As climate negotiators prepare to work through the night in Copenhagen, the NewsHour asked several experts at the summit what they think can still be accomplished.
Is there one thing that could still be accomplished at the summit that could make a concrete difference?
Michael Levi, director of the Energy Security and Climate Change program at the Council on Foreign Relations:
There is no single thing that can still be accomplished at Copenhagen. The separable, incremental pieces — a provisional deal on forests, another on short-term financial support for poor countries — are largely done. The prizes remaining to be won at Copenhagen are now all intertwined. The answers to three big questions will determine the outcome.
Will Hillary Clinton’s offer today to work toward $100 billion in global financial support for developing countries win over enough of those countries to push China into a tentative deal? … Is there a deal to be done on verification of big emerging economies’ efforts to cut emissions? … And can the countries here in Copenhagen figure out what to do about the Kyoto protocol?
If these questions are answered the right way, the parties can leave with the basic contours of an agreement – emissions-cutting goals for major countries, potential financial commitments to support them, and the reporting and verification rules for a new regime. If the stars don’t align, however, the parties will be lucky to leave with a declaration of a few basics: their existing national efforts to cut emissions, funding to help the poorest countries through 2012, and perhaps a provisional agreement to prevent deforestation.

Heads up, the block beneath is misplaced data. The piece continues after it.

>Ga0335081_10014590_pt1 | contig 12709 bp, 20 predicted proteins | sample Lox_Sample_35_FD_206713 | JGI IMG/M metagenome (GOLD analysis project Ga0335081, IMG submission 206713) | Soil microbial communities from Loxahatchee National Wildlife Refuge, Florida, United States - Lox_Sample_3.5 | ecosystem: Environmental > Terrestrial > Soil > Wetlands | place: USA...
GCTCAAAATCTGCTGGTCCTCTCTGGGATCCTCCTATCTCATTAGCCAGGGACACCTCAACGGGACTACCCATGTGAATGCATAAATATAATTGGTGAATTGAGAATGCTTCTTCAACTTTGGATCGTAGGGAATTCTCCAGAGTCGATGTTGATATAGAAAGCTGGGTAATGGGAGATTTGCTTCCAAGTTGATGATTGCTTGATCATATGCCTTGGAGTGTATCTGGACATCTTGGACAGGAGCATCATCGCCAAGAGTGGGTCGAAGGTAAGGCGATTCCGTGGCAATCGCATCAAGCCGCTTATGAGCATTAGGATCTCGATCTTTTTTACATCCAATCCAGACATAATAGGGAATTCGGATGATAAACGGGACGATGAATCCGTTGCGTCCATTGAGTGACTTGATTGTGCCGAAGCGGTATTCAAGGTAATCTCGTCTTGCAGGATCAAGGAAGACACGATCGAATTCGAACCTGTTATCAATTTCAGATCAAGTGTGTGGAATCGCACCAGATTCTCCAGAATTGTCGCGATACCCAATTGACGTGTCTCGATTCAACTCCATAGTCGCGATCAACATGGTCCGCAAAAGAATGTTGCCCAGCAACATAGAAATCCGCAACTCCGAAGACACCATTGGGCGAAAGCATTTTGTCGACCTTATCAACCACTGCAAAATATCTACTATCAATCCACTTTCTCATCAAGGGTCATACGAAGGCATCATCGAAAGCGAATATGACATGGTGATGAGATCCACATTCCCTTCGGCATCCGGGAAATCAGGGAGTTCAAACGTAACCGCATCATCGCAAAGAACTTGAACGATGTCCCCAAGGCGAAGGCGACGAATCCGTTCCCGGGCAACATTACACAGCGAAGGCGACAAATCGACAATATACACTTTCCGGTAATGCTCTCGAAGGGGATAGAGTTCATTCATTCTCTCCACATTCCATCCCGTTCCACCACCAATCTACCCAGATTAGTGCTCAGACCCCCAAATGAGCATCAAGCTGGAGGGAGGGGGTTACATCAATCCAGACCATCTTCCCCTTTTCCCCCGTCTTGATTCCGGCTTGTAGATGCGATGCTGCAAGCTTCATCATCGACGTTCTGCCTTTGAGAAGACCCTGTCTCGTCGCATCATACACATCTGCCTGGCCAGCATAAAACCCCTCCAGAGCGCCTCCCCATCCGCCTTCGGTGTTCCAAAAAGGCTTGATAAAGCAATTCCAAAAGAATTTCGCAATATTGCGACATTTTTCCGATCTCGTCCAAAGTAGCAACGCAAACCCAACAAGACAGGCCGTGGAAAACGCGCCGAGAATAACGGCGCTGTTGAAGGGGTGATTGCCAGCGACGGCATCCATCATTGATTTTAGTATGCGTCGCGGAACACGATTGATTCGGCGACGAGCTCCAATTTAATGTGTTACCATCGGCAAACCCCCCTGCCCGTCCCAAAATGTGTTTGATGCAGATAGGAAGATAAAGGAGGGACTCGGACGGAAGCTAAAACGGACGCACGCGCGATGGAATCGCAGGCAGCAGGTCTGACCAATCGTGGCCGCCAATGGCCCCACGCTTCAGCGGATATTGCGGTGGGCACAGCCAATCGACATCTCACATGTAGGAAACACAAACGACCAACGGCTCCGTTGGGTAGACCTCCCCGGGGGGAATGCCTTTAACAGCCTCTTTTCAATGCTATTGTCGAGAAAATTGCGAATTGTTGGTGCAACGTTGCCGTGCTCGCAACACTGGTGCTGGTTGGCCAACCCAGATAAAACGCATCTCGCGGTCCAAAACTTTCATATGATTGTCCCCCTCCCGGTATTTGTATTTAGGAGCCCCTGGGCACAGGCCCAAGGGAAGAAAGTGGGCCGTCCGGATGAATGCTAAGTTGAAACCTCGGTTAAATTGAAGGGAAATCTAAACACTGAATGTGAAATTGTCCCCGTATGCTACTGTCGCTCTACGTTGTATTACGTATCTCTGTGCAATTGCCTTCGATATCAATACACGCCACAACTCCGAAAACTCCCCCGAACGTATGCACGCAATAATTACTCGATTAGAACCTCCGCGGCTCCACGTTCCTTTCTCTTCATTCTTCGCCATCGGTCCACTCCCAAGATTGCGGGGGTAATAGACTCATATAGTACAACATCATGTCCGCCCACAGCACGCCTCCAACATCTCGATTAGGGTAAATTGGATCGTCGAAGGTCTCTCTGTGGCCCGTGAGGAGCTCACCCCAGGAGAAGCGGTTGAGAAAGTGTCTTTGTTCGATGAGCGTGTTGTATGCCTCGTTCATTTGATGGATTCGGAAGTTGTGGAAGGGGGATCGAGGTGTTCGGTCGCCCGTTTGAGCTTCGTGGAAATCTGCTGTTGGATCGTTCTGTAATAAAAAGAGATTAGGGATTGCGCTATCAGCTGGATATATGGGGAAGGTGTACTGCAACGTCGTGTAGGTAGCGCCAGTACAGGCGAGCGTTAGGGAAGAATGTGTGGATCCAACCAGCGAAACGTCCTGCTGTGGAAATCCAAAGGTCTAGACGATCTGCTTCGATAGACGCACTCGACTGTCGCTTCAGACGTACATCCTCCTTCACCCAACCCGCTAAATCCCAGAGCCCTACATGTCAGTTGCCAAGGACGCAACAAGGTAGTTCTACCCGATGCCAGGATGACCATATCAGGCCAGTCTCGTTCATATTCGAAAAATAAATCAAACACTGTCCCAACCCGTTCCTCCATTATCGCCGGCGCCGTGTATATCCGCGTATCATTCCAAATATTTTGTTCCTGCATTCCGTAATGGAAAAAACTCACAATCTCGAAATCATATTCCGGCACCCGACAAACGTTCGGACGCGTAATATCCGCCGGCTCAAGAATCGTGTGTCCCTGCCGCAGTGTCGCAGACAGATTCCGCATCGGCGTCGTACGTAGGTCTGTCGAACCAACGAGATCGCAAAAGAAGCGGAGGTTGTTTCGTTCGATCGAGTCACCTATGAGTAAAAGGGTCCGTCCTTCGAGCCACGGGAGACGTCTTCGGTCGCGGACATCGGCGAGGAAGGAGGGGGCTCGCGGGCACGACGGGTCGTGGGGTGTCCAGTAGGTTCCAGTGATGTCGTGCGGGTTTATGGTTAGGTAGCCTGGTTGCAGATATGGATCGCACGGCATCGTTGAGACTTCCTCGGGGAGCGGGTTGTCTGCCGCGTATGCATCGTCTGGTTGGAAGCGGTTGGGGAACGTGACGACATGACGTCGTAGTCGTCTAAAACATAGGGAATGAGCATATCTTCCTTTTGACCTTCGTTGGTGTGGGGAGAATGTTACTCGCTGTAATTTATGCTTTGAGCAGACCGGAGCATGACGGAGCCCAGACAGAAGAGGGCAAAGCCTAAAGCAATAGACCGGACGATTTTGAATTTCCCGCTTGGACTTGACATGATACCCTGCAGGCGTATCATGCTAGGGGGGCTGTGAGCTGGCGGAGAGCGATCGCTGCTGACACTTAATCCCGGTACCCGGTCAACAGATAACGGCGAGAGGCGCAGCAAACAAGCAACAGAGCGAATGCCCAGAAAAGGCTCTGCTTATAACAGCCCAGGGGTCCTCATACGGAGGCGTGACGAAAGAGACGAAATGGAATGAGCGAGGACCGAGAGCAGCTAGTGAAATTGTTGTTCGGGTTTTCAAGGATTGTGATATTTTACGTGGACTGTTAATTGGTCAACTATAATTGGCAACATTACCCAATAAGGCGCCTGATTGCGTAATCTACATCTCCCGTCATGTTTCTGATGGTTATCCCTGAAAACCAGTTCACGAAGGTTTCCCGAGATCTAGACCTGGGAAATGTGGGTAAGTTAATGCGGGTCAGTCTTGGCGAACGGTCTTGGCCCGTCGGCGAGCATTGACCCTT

Cynthia Rosenzweig, head of the Climate Impacts Group at NASA Goddard Institute for Space Studies:
One of the bright spots at the climate summit has been the call for action by cities and local governments. Explicit inclusion of the key role of cities and local governments in the text of the agreement can make a tremendous difference in creating on-the-ground solutions as we go forward from the summit. The nations need to recognize that empowerment of cities and local governments will help them to answer the challenges of responding to climate change. Countries don’t have to go it alone in dealing with climate change, but can rely on urban areas, now home to over half the world’s population, to be major actors. This is a concrete, doable, and positive message to include in the agreement.
Jake Schmidt, director of International Climate Policy at the Natural Resources Defense Council:
We need to lock in the commitments to actions that have emerged from key developed and developing countries over the last 2 years. All key emerging economies have signaled that they’ll take steps to address their global warming pollution and all major developed countries have outlined deeper emissions cuts. We must not lose sight of the impact that these actions would have in reducing the world’s global warming pollution.